Tear gas, attacks and Beijing's warnings fuel Hong Kong anxiety

A night of protests and clashes in Hong Kong -- including tear gas volleys and roving groups of masked men attacking protesters -- prompted the strongest warnings yet from the Chinese government and fanned fears of escalating violence.

Police fired smoke canisters to clear Hong Kong's streets late Sunday after demonstrators defied government requests to cut short another large and otherwise peaceful march through the Asian financial hub. Thousands of protesters had earlier surrounded China's liaison office and defaced the national emblem, an act that Beijing's representative said in a statement "seriously challenged" the central government's authority.

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Around the same time, groups of men wearing white shirts and surgical masks attacked metro passengers in the Yuen Long area, miles away near the border with the mainland metropolis of Shenzhen. While no arrests were made and it was unclear who the assailants were, the group targeted people dressed in black, the preferred color of demonstrators. An opposition lawmaker and several journalists were among dozens reported injured in the melee.

In a news conference Monday, Chief Executive Carrie Lam condemned both the protesters who encircled the Liaison Office and the attackers in Yuen Long, promising to investigate the incidents.

"We absolutely do not condone those sorts of violent acts," Lam said, flanked by police chief Stephen Lo and other officials. "Let me make that clear again: Violence is not a solution to any problems. At the end of the day, the whole of Hong Kong and its people will suffer as a result of loss of order." She said authorities were trying to locate the root cause of public anger.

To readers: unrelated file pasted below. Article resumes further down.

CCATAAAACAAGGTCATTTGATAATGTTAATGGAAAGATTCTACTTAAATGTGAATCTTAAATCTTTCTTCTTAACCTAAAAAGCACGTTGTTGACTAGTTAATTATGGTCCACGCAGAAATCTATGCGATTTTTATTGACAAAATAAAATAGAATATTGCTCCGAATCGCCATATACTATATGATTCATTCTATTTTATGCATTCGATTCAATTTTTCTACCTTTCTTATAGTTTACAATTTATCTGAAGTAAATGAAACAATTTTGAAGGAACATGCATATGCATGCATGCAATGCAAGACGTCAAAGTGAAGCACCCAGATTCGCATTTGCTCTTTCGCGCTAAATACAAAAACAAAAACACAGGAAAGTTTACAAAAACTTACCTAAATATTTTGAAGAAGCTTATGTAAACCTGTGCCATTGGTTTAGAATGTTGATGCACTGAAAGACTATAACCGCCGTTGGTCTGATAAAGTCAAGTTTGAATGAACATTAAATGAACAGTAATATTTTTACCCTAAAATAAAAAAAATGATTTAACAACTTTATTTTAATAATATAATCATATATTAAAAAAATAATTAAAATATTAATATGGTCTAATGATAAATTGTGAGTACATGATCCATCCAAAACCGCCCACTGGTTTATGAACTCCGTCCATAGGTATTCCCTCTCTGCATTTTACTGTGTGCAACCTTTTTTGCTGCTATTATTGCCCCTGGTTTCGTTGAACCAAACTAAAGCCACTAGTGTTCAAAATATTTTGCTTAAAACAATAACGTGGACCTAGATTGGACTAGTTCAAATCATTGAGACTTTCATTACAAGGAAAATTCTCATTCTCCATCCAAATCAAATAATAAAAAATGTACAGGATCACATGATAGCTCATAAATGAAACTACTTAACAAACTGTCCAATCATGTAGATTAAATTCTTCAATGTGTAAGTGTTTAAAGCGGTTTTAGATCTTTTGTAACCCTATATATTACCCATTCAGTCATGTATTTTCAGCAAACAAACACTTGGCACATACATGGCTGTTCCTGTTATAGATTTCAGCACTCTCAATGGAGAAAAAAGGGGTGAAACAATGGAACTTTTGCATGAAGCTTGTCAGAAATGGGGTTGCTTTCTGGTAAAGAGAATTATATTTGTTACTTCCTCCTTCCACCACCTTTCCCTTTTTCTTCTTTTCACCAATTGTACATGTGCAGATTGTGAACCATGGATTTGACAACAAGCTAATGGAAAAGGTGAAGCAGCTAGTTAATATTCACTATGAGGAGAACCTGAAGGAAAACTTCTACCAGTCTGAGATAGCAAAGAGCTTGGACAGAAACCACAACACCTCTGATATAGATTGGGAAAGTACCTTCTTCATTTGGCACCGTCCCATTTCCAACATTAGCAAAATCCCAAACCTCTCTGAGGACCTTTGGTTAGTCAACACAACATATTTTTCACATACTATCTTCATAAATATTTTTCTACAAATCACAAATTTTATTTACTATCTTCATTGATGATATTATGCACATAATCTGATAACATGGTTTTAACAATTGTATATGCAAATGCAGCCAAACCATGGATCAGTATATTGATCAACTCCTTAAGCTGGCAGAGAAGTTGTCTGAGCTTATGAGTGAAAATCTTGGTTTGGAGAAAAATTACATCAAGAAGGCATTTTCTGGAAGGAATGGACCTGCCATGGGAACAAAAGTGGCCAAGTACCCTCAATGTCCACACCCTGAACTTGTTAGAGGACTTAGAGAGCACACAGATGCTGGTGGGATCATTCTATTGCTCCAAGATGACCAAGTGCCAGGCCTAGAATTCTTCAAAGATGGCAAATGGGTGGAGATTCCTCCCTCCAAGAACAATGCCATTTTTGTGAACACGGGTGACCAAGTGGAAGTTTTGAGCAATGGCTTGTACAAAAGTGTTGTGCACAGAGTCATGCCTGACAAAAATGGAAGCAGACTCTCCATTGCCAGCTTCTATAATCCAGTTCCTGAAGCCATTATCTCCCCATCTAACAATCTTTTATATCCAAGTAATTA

Traffic had resumed around China's liaison office and in Sheung Wan with little sign of protesters. Street sweepers were cleaning up the sidewalk nearby with bricks ripped up. Graffiti on the wall of the Liaison office was covered up by black plastic and the national emblem had been replaced. Hong Kong government's headquarters remained open Monday.

Wang Zhimin, director of the liaison office, said Monday that the city's chaos could not continue, describing the protesters' actions at the office as "villainous and wicked."

The incidents underscored a gathering sense of political crisis in the former British colony, which has been wracked by weeks of mass demonstrations and unrest, including the ransacking of its legislative chamber earlier this month. What began as a largely leaderless effort to block legislation allowing extraditions to the mainland has morphed into a list of demands ranging from investigations into police tactics to a direct vote to replace China-appointed Lam.

There are growing signs the chaos is taking a toll on the economy. The Hong Kong Retail Management Association said last week that "most members" reported a single-to-double-digit drop in average sales revenue between June and the first week of July. Private bankers in Singapore and elsewhere are being flooded with inquiries from Hong Kong investors worried about the crisis' long-term effects, Bloomberg reported last week.